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Leanne Talen Geisterfer and a few others climbed carefully down the slippery side of a hill in Nueva Suyapa, Honduras, using old tires placed in the ground as steps to reach the bottom, where a stream, strewn with refuse, meandered.

Geisterfer is Latin America team leader for the Christian Reformed World Relief Committee and was taking the opportunity on this sunny day to visit a garden project that CRWRC helps support through its partners.

The neighborhood in which the group was walking is located near what had once been the city dump for Tegucigalpa. Once a place of scattered, poorly built homes and a climbing crime rate, the area began transforming a few years ago.

 “We and others have been reaching out in God’s name to people who are struggling with poverty, hunger, disasters, and injustice to help them find lasting ways to improve their lives,” said Geisterfer.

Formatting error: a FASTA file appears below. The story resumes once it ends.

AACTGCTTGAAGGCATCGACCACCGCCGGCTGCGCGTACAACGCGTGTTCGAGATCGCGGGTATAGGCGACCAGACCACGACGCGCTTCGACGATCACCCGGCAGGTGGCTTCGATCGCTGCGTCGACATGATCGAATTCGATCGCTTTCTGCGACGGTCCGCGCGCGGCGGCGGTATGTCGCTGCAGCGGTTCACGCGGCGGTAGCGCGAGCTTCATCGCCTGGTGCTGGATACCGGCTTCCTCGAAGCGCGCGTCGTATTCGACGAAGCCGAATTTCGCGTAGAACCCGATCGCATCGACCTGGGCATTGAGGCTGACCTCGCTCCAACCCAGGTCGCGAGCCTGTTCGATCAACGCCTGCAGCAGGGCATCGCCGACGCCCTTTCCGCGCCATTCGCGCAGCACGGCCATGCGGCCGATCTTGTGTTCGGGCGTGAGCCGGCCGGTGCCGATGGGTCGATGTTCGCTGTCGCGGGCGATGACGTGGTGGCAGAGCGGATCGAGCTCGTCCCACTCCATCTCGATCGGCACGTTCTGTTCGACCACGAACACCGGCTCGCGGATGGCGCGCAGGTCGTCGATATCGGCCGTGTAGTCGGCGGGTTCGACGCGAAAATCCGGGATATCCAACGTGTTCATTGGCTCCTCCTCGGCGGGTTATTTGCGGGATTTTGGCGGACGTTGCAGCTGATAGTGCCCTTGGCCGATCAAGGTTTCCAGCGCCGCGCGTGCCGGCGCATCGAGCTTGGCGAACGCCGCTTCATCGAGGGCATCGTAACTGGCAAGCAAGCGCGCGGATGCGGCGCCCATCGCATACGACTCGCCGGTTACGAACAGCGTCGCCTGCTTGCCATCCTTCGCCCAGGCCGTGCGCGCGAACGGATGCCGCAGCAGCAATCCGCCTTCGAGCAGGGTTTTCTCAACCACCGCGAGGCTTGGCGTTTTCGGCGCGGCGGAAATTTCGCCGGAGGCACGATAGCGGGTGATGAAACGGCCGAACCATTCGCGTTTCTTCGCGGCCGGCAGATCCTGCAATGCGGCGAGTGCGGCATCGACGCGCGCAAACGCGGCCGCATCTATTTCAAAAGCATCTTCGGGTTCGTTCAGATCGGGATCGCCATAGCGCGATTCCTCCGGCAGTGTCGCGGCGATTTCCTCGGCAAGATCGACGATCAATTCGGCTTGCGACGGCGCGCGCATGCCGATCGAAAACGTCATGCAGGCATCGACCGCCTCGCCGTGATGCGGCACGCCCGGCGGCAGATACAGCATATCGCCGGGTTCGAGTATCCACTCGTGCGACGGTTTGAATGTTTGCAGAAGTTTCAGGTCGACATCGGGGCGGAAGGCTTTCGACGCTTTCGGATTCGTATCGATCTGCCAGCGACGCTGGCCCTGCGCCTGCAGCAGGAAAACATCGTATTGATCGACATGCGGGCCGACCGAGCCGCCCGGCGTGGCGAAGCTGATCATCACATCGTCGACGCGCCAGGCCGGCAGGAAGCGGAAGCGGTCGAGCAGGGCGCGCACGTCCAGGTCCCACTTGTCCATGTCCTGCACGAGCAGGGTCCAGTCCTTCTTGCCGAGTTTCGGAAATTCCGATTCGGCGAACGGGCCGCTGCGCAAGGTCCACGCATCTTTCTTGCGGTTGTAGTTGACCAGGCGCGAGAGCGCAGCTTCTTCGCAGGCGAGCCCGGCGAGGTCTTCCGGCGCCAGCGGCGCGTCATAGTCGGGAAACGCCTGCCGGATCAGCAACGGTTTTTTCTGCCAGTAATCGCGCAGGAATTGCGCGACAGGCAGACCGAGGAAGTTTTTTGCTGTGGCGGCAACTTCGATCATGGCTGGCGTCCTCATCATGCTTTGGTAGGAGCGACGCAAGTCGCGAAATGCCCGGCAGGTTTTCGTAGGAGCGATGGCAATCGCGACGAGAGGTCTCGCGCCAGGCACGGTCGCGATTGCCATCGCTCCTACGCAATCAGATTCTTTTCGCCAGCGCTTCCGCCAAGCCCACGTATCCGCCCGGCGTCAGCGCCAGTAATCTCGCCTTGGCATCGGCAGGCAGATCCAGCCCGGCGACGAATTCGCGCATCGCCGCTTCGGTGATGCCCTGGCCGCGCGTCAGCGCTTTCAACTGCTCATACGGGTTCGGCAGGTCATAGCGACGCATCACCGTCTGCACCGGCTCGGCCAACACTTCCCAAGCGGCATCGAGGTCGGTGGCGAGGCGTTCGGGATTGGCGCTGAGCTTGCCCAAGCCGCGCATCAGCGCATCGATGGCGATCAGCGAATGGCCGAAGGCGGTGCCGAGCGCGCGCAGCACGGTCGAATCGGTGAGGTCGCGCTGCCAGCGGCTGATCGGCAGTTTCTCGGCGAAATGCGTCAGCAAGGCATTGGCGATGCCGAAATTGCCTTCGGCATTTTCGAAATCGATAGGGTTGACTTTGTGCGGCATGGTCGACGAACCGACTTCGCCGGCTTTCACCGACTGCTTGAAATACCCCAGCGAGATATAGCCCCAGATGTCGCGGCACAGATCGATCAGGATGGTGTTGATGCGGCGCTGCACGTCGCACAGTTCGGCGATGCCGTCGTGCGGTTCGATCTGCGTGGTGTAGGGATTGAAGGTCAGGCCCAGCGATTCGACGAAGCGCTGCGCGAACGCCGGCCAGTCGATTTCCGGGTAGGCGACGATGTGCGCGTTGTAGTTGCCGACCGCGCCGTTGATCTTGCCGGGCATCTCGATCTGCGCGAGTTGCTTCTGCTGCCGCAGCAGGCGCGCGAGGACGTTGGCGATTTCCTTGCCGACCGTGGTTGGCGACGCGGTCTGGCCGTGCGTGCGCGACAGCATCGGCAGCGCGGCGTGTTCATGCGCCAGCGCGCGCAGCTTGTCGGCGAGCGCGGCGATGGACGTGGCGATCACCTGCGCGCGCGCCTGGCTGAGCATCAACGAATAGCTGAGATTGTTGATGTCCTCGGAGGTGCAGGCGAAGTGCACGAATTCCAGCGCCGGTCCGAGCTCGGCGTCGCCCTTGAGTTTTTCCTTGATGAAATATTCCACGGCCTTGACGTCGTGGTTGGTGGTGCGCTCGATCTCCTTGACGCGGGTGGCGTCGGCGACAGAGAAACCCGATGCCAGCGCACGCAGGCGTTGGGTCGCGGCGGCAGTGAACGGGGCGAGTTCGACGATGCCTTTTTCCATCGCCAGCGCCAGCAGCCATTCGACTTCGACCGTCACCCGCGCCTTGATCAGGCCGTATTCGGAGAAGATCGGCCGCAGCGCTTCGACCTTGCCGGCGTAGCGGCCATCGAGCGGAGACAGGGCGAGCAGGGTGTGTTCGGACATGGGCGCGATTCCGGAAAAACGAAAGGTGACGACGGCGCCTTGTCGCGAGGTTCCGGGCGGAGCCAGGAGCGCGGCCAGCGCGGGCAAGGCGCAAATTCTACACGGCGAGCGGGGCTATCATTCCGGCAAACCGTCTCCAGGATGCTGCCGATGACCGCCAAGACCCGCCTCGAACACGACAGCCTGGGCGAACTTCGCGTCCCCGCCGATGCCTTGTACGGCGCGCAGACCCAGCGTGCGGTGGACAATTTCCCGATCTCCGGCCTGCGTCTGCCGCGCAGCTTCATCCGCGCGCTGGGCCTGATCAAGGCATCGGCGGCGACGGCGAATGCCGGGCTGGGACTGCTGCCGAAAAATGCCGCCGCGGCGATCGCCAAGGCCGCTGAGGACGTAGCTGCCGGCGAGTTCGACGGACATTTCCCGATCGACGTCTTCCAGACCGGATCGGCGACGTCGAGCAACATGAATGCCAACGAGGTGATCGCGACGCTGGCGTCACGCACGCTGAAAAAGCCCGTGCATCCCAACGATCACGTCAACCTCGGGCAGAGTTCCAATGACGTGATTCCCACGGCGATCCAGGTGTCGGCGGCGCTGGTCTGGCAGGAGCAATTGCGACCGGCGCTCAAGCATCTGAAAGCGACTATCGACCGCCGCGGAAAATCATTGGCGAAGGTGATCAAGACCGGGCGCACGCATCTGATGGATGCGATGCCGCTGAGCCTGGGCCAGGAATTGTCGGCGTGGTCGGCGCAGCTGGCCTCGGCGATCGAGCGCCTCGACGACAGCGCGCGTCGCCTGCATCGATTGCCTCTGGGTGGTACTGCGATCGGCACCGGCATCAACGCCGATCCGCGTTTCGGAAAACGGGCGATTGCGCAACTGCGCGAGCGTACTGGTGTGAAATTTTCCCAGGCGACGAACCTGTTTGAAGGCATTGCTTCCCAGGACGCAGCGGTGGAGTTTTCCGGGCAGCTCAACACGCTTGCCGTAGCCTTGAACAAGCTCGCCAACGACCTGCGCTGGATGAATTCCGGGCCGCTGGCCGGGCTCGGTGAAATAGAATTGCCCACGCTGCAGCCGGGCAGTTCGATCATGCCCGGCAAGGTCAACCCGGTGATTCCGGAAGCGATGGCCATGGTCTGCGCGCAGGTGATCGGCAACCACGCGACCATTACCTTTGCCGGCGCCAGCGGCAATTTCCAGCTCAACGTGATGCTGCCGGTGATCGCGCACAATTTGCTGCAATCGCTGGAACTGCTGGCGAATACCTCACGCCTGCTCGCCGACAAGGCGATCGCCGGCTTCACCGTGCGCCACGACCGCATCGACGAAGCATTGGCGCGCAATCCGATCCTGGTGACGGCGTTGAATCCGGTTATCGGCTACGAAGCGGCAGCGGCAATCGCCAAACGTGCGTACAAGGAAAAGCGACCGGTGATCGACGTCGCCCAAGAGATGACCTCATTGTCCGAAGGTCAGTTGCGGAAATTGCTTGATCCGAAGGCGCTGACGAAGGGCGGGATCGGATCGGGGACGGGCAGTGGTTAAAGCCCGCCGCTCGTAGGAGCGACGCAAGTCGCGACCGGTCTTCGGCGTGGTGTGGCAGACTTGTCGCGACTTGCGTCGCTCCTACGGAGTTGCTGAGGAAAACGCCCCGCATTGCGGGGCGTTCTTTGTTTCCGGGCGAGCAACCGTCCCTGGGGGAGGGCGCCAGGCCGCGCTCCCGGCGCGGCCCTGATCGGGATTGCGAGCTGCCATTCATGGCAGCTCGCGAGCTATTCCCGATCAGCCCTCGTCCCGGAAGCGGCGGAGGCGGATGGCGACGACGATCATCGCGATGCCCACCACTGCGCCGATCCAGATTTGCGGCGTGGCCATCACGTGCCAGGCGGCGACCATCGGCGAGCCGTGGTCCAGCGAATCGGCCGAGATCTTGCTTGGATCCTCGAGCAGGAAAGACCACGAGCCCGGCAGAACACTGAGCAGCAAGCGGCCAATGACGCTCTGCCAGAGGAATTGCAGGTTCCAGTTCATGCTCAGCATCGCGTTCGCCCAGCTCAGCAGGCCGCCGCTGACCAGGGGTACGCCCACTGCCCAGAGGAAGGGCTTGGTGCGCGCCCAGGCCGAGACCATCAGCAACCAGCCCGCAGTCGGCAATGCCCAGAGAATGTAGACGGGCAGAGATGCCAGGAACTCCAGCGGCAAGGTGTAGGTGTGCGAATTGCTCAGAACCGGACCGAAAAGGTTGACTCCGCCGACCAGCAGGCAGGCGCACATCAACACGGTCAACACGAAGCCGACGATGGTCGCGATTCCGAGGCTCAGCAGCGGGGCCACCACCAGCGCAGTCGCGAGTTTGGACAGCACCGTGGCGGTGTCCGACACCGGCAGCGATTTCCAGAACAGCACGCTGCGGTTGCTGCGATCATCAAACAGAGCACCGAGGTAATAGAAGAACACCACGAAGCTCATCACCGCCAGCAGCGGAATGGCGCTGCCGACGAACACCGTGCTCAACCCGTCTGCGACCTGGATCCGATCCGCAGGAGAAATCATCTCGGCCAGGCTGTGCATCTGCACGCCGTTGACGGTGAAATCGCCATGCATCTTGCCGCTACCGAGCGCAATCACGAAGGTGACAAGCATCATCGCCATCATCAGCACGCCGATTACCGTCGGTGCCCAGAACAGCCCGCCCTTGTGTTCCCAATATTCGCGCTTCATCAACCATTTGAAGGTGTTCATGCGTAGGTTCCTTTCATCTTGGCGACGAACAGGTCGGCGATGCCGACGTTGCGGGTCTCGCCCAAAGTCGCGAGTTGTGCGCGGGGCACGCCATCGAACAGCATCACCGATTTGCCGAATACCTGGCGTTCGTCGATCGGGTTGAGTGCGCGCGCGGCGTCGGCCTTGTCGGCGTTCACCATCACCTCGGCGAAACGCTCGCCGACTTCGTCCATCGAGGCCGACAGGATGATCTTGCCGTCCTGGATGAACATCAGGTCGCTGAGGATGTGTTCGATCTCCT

The Christian Reformed World Relief Committee has worked in Honduras since 1974. Together with its partners, it ministers to more than 17,500 people in 63 of the country’s most impoverished communities.

CRWRC’s work in Honduras focuses on developing poor communities through integrated programs that improve people’s standard of living.

When Geisterfer visited, about 20 women and a few young men were hard at work in the community garden.

The plan, one of the women said, is to grow this garden to the point where they can open a fruit and vegetable stand to help support themselves. Having learned gardening techniques and having received seeds from CRWRC and others, the women are also starting to grow produce in their yards.

About 90 women in all rotate through, working certain days in the garden. Sandra Salazar, coordinator of the women’s group, says that everything they do is done “to give honor and glory to God.”

Celery, tomatoes, beets, lettuce, cucumbers, beans, radishes, and onions fill the plots of turned-up soil. Only a few months before, this had been a bare, scrubby plot of land owned by a local family who has allowed them to plant and harvest here, says one of the women, Gloria Flores.

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